Salvation and creating bad guys


#1

OK, I apologize if y’all have debated and re-debated this. I am not very successful with “searching,” so I wouldn’t have a clue what key word to search for this topic.

Anyway, I have a question that I sometimes ponder.and another thread reminded me of it:

Why does God create people that he knows will end up in Hell? Isn’t that cruel? I can’t wrap my mind around the free will aspect well enough to completely get this. I think of my almost grown son, who has been just a tad difficult to raise, and he has made some choices I do not approve of. Whatever he does, though, I still love him, and I could never make the choice to send him to Hell, even if he became a raving JW or even an atheist. So, using the “If you who are mere men choose good gifts for your kids” analogy, how could God choose Hell for him? (Of course, I’m hopeful He won’t . . . )

Somebody help me understand, please:)


#2

First, God does know all but He is not telling anyone. No one on earth knows who will and will not choose Him. Therefore, you have true free will.

As a friend of mine said, “You can’t force anyone to love you.” God does not want anyone to be forced. We must love and serve Him of our own free will. Willing. “For God sent not his Son into the world to condemn the world; but that the world through him might be saved.” John 3:17

The other important thing to remember is that the devil is a real being and devises numerous deceptions so that people are led astray. That is why it is so important for a mother and father to raise up their children in the faith.

Lastly, the world regards the faith, the Word of God and the testimony of the saints as foolishness. I encourage you to read the Bible and to pray to God for guidance as you do so.

God bless,
Ed


#3

I think the answer is that the people who are in Hell have sent themselves there. By deliberately and continually rejecting the grace offered to them from God, they have completely and eternally cut themselves off from God, Who is the source of all good. The analogy you mentioned of a child who grows up and makes bad decisions is correct. A parent’s worst fear would be a child who grows up, commits horrible crimes, and is sentenced to life in prison or the death penalty. As a parent, you would still love your child, but the child’s decisions and actions have led to a separation that is fixed and final. I can’t imagine how heartbreaking it would be for the parent in that situation, but I’m sure that God does not desire that any of His children will separate themselves from Him for eternity.


#4

I know that this may SEEM cold and uncomforting to us, but here goes: “Friend, who are you to answer God back? Does something molded say to its molder, ‘Why did you make me like this?’” Read Romans 9:6-24 in context. I quoted verse 20.

Realize that God wills for none to perish. Those who go to Hell have chosen it, themselves. God loves us all.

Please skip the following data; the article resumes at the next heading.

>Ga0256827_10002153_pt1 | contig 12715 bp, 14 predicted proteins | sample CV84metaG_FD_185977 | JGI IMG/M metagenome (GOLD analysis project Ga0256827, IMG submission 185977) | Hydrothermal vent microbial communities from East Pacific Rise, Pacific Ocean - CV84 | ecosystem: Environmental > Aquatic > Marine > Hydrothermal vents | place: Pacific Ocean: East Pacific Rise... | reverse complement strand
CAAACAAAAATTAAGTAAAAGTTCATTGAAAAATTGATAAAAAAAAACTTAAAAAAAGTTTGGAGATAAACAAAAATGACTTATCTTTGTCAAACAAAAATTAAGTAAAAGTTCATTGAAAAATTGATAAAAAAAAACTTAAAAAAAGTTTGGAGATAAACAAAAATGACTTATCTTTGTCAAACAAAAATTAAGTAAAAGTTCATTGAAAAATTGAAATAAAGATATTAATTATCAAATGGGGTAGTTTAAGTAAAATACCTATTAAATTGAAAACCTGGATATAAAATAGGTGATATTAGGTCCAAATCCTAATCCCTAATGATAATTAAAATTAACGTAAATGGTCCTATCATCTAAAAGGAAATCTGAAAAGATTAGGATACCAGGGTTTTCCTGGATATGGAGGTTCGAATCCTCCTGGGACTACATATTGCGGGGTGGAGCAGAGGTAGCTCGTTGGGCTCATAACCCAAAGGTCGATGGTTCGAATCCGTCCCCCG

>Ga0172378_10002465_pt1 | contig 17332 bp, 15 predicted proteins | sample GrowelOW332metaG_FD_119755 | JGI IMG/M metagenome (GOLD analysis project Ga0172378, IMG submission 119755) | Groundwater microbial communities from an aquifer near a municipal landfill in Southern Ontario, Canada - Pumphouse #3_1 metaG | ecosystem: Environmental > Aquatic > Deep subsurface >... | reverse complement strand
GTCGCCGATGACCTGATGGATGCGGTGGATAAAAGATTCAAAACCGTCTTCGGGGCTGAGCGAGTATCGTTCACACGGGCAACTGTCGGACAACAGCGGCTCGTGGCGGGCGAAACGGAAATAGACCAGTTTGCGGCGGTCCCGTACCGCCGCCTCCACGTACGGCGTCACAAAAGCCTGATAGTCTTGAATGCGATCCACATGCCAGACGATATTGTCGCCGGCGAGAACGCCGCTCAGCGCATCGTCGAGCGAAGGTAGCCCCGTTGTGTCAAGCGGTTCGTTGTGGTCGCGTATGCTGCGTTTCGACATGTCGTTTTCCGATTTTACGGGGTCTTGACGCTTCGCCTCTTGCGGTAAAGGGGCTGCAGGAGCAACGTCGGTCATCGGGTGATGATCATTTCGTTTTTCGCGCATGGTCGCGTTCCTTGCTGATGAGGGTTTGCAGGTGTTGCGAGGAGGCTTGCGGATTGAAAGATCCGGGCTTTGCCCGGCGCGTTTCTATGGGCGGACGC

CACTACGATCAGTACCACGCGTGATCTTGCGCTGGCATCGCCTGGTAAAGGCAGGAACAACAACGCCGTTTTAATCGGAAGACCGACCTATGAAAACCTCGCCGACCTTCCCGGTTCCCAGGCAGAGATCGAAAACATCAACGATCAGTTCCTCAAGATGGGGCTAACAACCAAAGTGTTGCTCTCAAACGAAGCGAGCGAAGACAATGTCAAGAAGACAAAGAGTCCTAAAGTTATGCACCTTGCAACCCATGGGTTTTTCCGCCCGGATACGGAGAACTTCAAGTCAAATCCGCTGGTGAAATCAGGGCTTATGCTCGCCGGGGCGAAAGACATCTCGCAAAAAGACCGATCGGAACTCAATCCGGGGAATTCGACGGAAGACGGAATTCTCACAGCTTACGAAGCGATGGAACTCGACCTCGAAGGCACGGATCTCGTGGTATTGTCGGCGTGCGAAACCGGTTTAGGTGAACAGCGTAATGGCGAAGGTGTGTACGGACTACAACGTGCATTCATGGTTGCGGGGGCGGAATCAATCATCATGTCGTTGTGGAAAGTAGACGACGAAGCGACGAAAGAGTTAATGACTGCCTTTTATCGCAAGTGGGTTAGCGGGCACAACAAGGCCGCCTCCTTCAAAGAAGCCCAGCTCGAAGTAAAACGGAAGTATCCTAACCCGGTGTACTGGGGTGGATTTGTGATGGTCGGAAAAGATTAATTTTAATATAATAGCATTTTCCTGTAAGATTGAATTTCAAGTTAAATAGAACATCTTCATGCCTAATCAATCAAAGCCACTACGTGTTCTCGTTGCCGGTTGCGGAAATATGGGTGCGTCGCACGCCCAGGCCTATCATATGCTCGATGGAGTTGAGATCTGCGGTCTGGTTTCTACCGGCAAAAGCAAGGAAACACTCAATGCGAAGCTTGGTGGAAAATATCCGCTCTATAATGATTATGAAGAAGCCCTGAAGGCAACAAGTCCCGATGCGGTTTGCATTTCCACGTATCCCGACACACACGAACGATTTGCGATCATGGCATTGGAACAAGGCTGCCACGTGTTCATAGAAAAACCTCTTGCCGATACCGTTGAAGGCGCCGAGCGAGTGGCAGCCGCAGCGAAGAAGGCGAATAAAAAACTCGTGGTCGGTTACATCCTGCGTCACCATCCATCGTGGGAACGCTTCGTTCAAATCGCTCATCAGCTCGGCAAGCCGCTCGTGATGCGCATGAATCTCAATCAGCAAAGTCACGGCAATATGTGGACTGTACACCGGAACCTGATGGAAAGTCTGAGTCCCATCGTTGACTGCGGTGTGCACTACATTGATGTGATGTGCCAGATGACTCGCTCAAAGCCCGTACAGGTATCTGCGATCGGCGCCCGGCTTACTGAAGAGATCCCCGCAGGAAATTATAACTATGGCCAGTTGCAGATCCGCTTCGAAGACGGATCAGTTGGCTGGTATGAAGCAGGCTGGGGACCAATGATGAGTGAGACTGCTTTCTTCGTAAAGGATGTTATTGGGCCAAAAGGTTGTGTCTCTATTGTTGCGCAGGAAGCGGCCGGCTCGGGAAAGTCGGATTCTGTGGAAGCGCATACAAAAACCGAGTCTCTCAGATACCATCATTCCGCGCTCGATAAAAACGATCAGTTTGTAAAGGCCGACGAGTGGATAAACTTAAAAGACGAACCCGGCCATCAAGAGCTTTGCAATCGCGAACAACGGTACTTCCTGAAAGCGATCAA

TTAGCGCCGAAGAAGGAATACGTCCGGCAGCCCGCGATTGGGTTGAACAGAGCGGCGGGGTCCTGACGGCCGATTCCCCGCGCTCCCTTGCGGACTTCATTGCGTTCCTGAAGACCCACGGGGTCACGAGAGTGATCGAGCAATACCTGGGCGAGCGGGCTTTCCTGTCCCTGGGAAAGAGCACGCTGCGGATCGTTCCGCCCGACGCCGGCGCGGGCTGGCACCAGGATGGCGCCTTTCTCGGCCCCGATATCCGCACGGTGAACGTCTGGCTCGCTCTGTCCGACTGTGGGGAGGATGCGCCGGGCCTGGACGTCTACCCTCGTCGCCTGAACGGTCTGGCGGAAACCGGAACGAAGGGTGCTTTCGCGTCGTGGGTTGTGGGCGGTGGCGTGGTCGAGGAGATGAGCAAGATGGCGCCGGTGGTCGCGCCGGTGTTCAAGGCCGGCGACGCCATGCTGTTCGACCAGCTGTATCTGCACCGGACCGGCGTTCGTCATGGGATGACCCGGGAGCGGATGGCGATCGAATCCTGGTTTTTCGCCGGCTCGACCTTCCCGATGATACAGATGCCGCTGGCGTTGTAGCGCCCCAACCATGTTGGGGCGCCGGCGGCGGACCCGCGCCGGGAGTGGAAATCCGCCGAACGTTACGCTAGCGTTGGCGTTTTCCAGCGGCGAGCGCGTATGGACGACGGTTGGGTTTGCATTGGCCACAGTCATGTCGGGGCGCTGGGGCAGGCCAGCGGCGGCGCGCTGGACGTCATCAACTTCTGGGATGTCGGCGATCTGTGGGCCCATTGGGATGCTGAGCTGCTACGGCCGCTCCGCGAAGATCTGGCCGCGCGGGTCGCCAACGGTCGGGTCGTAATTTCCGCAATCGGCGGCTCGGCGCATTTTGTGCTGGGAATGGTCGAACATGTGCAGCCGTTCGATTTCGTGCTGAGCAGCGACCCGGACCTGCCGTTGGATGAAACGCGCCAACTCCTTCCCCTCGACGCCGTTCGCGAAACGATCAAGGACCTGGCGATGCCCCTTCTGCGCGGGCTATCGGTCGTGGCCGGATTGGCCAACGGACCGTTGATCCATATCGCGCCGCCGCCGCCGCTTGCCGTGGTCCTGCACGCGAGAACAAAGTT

#5

Those were somewhat helpful answers - if I keep it in a certain perspective, I get it, and then occasionally something makes me wonder again - in this case it was something in another thread.

Peace!


#6

Laudatur Iesus Christus.

Dear Gwenred:

I think a direct answer to your question might be “God sees value in and appreciates the damned, even if they do not return the favor.”

It helps me to imagine this “from God’s perspective” but teased out in time so that I can think it through: (Please do not take the language used here as philosophically precise – the verbs used are human and presuppose time and limited focus; they are analogies and must be adjusted if one wants to precisely apply them to God directly. This is not pretended to depict God’s actual experience, only the “logic” behind its outcome.) God imagines a person whom He considers creating. There is a choice to be made, should this person be created or left unmade? God knows by the knowledge of sight that the person will fail to accept salvation – the person will have the chance and “could” be saved, but in fact he will not be saved. God must decide whether to make him, or leave him unmade.

Some “possible” people God must decide to leave unmade – in such cases it is truly better that they never be created.

Some, however, He apparently values in a way that makes their being valuable, even though they will not accept God and will therefore be damned. I think this truth is important for us to realize. It shows us the “non-circumstantial” nature of the “value” of people. God’s judgment of their “value” must not be a “utilitarian” weighing of what He can “get from them.” He must actually appreciate and value people as ends in themselves as “worthwhile” even when they do not serve His ends as He wishes.

In this sense, the fact of the damned leads us to see the depth and absolute nature of God’s love in a precise way. He loves people for themselves and not only because of what they do or what they produce.

So, the telling question might be, “If your son ends up in Hell, would you think that he ought never to have existed at all?” If there is value in your son which is independent of heaven and hell, an absolute value, then you can appreciate why God would make a person, even though the pain of the person’s damnation is certainly known.

God’s love is deep and un-feigned. The doctrine of “Hell,” surprisingly, teaches this.

Spiritus Sapientiae nobiscum.

John Hiner


#7

In so many questions like this it helps to imagine the alternative. What if God only created people whom he knew would be saved. What would the world look like in that case? I doubt God would lie to us, so he would have to tell us that we were all destined for heaven. So how do you think people would behave if they all (every single person on the planet) knew without any shadow of a doubt that they were all guaranteed to go to heaven?


#8

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